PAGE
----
The Alhambra: The Patio of the Lions (Patio de los Leones)

2nd half of 14th century, built by Mohammed V





Go to Alhambra Index.


The Patio of the Lions (Patio de los Leones)

Probably the most famous part of the Alhambra, this courtyard is at the heart of the private section of the palace; the King's residence and private apartments are around this court. Its name derives from the central fountain resting on the backs of the twelve lions, whose mouths throw jets of water. This white marble fountain has a poem by Ibn Zamrak was carved on the border of the basin. At the middle of each of the two longer sides of the patio there is a semicircular arch bigger than the rest of the arches and with archivolts of mocarabes and scallops decorated with styled vegetal forms. These arches lead to the Hall of the Abencerrajes (Sala de los Abencerrajes) and with the Hall of the Two Sisters (Sala de Dos Hermanas).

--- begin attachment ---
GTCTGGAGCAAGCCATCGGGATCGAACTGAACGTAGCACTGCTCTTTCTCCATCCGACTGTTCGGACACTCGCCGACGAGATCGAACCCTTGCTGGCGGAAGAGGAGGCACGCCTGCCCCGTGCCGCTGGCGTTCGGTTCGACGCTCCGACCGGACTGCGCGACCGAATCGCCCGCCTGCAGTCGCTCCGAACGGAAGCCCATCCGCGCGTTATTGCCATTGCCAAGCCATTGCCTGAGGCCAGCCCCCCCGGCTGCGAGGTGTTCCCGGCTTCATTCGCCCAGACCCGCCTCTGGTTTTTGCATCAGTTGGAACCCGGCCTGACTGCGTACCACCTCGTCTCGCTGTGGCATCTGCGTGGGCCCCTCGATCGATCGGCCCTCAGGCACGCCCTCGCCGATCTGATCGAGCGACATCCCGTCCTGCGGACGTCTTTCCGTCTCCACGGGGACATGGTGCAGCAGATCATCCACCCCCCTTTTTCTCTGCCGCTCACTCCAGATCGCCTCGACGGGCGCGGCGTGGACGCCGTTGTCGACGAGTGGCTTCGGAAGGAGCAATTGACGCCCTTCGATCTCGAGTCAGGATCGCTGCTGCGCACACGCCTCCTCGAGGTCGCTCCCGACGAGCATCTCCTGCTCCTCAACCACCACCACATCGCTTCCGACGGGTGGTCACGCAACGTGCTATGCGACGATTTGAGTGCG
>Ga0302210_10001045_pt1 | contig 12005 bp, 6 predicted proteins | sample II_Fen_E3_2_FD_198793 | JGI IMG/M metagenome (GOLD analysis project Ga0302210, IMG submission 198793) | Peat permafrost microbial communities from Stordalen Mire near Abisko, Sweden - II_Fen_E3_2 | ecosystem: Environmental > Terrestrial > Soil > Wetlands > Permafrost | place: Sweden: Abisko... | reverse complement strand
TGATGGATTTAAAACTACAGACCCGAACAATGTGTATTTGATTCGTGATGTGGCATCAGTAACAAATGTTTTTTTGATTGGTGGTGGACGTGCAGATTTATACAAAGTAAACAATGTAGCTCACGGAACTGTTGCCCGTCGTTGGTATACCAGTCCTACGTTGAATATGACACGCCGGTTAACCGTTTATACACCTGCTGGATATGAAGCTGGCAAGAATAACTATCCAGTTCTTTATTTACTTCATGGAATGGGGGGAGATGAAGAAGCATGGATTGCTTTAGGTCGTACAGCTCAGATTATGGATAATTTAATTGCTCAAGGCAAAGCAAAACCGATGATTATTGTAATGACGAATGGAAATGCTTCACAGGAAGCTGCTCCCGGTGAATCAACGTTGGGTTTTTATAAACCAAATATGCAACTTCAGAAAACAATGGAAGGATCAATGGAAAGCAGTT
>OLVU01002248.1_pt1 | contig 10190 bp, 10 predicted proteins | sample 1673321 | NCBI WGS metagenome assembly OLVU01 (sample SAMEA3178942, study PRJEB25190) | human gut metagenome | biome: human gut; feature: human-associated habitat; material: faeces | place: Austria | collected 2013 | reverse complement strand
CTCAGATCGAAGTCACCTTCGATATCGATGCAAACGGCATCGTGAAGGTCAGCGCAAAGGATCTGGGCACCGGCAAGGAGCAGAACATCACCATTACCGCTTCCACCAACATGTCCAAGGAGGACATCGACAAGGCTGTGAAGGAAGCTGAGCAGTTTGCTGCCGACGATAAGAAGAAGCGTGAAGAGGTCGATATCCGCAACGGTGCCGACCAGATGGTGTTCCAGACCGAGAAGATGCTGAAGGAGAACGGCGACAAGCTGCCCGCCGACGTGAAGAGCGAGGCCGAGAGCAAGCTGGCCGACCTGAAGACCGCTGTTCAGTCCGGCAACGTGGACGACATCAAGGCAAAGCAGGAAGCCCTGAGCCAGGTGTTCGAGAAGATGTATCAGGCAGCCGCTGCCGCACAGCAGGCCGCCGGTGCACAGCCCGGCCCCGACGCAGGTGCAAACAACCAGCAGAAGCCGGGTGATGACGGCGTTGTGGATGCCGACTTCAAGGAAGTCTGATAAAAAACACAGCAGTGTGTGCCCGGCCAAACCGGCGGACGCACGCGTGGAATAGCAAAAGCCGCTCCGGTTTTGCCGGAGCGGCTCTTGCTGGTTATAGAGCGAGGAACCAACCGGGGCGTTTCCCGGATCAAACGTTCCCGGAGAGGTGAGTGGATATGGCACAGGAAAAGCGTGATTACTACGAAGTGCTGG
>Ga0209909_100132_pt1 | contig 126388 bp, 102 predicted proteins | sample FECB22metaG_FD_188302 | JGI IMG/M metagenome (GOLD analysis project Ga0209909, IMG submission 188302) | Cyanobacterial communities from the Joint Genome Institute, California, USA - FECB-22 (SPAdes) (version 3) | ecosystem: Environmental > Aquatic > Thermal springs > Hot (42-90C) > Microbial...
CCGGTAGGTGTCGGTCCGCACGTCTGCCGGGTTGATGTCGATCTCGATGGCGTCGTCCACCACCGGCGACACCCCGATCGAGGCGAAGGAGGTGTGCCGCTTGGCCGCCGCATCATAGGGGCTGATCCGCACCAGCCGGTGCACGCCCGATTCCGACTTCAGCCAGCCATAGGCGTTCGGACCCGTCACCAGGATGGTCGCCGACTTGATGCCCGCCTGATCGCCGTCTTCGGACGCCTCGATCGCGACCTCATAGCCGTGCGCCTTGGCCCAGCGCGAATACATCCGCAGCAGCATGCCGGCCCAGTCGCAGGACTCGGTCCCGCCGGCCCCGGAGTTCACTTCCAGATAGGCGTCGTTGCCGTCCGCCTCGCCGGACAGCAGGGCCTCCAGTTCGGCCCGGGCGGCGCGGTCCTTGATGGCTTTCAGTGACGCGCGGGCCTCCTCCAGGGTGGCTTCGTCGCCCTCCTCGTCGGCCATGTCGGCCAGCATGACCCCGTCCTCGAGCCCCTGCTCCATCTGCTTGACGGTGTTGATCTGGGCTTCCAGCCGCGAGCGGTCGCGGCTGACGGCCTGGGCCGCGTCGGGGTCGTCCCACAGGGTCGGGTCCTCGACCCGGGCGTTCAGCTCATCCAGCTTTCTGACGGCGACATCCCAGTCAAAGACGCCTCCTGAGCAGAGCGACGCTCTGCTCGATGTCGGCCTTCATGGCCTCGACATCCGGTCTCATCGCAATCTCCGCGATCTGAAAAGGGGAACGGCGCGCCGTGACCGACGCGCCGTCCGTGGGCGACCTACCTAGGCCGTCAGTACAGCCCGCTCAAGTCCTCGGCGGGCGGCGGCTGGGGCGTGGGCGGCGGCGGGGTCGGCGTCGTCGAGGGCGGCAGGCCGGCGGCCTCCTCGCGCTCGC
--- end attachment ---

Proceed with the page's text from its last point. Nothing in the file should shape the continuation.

A cloister-like plan

The ground plan is rectangular, surrounded by porches, resembling a Christian cloister rather than the typical Andalusian courtyard style (which is more like the Court of Myrtles). Delicate arches and columns with slender shafts as well as ornate stucco and plaster reliefs add to the beauty and grace of this self-contained patio.
 
 
The columns around the courtyard are arranged singly, doubly, or in threes--creating a subtle rhythm.
 
 
 
 

Architectural symbolism?

It has been suggested that the twelve lions may represent the 12 months or the 12 signs of the Zodiac and that the four channels of water might represent the 4 corners of the cosmos, the 4 cardinal points of the compass or the 4 rivers of Paradise.
Go to Alhambra Index.

Click here to return to index of art historical sites.

Click here to return to index of artists and architects.

Click here to return to chronological index.

Click here to see the home page of Bluffton University.


© 2005 Mary Ann Sullivan. I have photographed (on site), scanned, and manipulated all the images on these pages. Please feel free to use them for personal or educational purposes. (I would appreciate being told if you find them useful.) They are not available for commercial purposes without my explicit permission.

Page maintained by Mary Ann Sullivan, sullivanm@bluffton.edu